In March 2020, as the United States was beginning to experience its first wave of COVID-19 infections, hospitals found themselves overwhelmed with patients and experienced shortages of vital equipment.
On April 1, a Russian military plane arrived at New York’s JFK Airport loaded with 60 tons of medical equipment, including 45 Russian-produced Aventa-M ventilators meant to help coronavirus patients in intensive care keep breathing.
Initially, there was confusion over whether the planeload of equipment was aid, as Russia portrayed it, or if the American side had paid for it. The U.S. State Department clarified this in a press release that referred to the shipment as a “purchase.”
But while the two governments squabbled over who paid for what, there was a much bigger problem with the Russian ventilators. Not only were they incompatible with the voltage system in the U.S., but the Aventa-M had a serious defect.
Within about one week, Aventa-M ventilators had been found responsible for fires at two Russian hospitals in Moscow and St. Petersburg; six people were killed. Russian investigators blamed the ventilators’ faulty circuitry.
Ultimately the Aventa-M ventilators from Russia were never used by any American hospital, but in October it was finally discovered where those ventilators ended up – in the trash heap. This week, Christopher Miller, writing for Buzzfeed, revealed that the Federal Emergency Management Agency (FEMA) disposed of the Aventa-M ventilators.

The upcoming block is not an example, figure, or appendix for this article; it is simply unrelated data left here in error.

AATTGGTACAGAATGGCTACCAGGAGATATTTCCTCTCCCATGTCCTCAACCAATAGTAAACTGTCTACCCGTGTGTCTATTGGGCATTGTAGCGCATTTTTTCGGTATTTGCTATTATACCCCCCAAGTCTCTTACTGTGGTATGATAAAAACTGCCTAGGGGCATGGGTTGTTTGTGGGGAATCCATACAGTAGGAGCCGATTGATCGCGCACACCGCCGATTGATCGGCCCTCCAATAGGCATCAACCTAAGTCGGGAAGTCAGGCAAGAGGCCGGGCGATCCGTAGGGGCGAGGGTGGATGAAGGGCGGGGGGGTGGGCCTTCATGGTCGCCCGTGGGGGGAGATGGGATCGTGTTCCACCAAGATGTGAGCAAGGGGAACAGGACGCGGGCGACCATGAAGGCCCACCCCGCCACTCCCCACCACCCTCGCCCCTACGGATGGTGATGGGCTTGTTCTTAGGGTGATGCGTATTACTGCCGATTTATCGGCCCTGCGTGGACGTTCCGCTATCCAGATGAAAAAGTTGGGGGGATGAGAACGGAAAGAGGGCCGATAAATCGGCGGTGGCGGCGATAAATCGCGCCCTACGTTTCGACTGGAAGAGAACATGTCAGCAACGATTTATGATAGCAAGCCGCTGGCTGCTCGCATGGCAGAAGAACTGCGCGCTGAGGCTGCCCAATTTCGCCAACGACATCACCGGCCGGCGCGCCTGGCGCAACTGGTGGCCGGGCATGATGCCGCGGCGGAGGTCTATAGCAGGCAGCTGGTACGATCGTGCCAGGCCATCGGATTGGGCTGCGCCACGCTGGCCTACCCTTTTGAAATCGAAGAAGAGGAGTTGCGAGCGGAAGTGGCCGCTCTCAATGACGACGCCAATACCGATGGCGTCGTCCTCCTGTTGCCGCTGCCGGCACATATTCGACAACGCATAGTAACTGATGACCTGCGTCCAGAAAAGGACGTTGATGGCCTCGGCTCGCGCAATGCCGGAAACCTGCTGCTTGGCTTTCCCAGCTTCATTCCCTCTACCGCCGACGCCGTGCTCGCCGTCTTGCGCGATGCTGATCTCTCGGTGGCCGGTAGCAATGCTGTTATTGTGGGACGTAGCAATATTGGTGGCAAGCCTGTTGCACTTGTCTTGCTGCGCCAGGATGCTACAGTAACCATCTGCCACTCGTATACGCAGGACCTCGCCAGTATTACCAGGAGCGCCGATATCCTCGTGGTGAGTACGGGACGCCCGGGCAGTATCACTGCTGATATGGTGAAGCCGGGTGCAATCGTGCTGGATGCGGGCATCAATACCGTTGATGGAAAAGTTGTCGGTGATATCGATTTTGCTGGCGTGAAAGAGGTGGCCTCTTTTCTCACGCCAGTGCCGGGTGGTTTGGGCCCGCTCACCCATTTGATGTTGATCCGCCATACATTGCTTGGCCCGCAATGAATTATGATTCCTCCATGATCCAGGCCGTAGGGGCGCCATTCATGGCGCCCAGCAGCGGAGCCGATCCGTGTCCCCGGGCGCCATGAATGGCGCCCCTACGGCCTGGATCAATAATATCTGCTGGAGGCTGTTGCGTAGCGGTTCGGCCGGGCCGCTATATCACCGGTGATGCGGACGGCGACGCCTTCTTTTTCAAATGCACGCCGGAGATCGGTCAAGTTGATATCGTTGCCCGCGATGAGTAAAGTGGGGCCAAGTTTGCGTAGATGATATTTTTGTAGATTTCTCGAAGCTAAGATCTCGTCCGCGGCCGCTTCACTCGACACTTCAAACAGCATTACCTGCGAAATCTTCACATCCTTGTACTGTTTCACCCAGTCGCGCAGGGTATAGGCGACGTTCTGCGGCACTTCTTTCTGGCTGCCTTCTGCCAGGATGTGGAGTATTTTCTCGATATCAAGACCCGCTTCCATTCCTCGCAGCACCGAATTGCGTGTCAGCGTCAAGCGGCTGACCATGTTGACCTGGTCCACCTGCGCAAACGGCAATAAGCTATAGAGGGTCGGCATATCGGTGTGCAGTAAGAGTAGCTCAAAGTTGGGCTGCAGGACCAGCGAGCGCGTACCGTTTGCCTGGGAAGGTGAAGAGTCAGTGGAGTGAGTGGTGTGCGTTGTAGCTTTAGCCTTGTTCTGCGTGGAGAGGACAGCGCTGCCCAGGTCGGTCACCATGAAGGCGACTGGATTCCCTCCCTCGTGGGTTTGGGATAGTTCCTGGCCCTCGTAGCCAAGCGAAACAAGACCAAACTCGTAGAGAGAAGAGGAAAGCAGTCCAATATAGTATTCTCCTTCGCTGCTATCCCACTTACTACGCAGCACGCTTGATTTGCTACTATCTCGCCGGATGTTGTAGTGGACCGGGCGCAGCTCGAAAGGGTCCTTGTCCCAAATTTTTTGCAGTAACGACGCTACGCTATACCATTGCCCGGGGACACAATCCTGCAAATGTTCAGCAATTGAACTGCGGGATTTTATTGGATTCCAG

On October 21, Russian presidential spokesman Dmitry Peskov was asked about the fate of the Russian ventilators.
"If we remember the moment when this aid was sent, the moment was critical for all countries of the world, and it was critical for the United States,” he said according to the Russian state news outlet RIA Novosti.
“Therefore, Russia did everything in its power and in its technological and technical capabilities to send such assistance.”
This is misleading.
First, the material was paid for, and this is not mentioned in Peskov’s comments or anywhere else in the article. Moreover, while the article mentions the Aventa-M’s fire hazard, Peskov did not.
The Buzzfeed article also notes how in the months following the Russian delivery, the U.S. would send $5.6 million in coronavirus aid to Russia, more than five times the cost of the equipment delivered to the U.S. This also goes unmentioned by Peskov and RIA Novosti.